Preparation is an essential phase in the collective bargaining process. Preparation helps you to deal with the issues and challenges that arise. You will already have the information you need and have thought through different solutions as a negotiating team.
One of the key points in our negotiator’s checklist for preparing for bargaining is to gather information and do research. Negotiators can do this using the LRS Bargaining Benchmarks report.
You must to gather information that will help you to understand the collective interests of the members who are represented by the union. When gathering information there are two questions you need to ask yourself: What information can I get on my own? What information do I need from others?
Information gathering: What information do I need from others?
Some research questions
- What facts and figures can help you motivate your demands?
- What experiences can you quote that will support your case?
- Are there laws, regulations, agreements or precedents that might assist?
- What other factors in the environment might affect your case?
- What are the likely reactions of your negotiating counterpart?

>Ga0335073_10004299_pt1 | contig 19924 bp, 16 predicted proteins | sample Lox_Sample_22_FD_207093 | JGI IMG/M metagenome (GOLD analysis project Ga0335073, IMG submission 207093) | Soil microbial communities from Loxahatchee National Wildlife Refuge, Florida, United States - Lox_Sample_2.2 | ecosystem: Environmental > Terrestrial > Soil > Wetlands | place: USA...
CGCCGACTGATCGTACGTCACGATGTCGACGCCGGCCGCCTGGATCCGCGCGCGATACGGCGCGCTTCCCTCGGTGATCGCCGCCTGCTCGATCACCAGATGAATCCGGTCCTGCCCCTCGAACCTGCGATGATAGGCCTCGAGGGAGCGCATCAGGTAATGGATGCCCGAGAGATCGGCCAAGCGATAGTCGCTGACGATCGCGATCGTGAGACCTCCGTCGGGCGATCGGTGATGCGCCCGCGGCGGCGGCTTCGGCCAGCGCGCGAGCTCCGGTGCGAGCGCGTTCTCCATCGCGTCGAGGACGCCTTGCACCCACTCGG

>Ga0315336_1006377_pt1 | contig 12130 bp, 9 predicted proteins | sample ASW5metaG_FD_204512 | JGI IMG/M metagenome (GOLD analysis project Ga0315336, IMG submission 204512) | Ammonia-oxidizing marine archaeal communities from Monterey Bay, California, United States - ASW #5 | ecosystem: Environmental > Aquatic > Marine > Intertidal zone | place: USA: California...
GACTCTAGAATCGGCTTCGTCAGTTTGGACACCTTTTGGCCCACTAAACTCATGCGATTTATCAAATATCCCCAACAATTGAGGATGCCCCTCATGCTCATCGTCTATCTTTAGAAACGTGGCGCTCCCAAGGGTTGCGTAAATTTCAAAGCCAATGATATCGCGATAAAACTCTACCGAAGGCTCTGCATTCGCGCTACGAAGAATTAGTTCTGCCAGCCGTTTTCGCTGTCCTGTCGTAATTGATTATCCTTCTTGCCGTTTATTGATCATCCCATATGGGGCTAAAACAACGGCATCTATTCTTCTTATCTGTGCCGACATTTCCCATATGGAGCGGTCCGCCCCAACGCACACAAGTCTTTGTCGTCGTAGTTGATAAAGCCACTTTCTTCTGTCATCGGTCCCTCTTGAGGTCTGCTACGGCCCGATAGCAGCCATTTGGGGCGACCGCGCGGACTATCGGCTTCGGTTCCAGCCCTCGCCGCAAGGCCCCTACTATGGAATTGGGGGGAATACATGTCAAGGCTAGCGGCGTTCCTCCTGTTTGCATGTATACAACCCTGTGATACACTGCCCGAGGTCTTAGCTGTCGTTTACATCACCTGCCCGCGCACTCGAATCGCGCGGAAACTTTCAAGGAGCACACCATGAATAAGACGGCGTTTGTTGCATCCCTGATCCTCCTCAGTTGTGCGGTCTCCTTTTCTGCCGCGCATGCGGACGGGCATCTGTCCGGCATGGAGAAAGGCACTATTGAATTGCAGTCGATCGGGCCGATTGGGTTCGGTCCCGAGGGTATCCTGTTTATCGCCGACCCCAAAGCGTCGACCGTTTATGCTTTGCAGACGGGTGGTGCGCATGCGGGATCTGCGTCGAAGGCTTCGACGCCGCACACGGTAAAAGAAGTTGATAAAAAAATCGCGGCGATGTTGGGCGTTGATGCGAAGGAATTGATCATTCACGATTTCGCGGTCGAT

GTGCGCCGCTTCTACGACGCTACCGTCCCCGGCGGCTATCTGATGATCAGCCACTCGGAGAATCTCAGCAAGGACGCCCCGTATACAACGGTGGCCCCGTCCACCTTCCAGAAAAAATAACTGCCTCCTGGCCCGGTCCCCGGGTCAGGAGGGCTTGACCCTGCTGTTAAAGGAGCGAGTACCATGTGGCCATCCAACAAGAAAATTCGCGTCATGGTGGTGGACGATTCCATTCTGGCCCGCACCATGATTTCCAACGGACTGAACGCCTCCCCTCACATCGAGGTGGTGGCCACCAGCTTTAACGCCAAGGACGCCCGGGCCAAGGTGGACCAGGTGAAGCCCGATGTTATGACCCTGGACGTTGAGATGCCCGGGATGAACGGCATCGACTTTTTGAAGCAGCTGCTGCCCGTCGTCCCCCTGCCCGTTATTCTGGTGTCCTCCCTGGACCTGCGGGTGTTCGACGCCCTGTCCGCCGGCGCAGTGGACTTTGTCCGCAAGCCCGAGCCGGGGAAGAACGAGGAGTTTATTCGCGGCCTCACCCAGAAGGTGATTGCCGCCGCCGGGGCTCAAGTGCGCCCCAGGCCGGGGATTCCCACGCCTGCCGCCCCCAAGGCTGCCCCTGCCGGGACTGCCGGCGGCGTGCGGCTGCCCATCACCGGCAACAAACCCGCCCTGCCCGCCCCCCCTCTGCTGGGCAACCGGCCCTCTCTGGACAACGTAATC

- Where is your opponent weak and where are they strong?
- Where are you weak and where are you strong?
- Where are your opponent’s decisions taken?
- Who are your potential allies and supporters?
But negotiators often have very few resources to assist them with preparing for bargaining processes at company or sector level. There is very little information on wages and other key indicators in the public domain and trade unions have limited scope to buy the information that they might need. Also, much of the information that is available is not in a form that is easily understood by negotiators.
The LRS Bargaining Benchmarks provides union negotiators with some of the benchmarks needed to enter the bargaining process as informed role players.
Get your copy: Bargaining Benchmarks | March 2023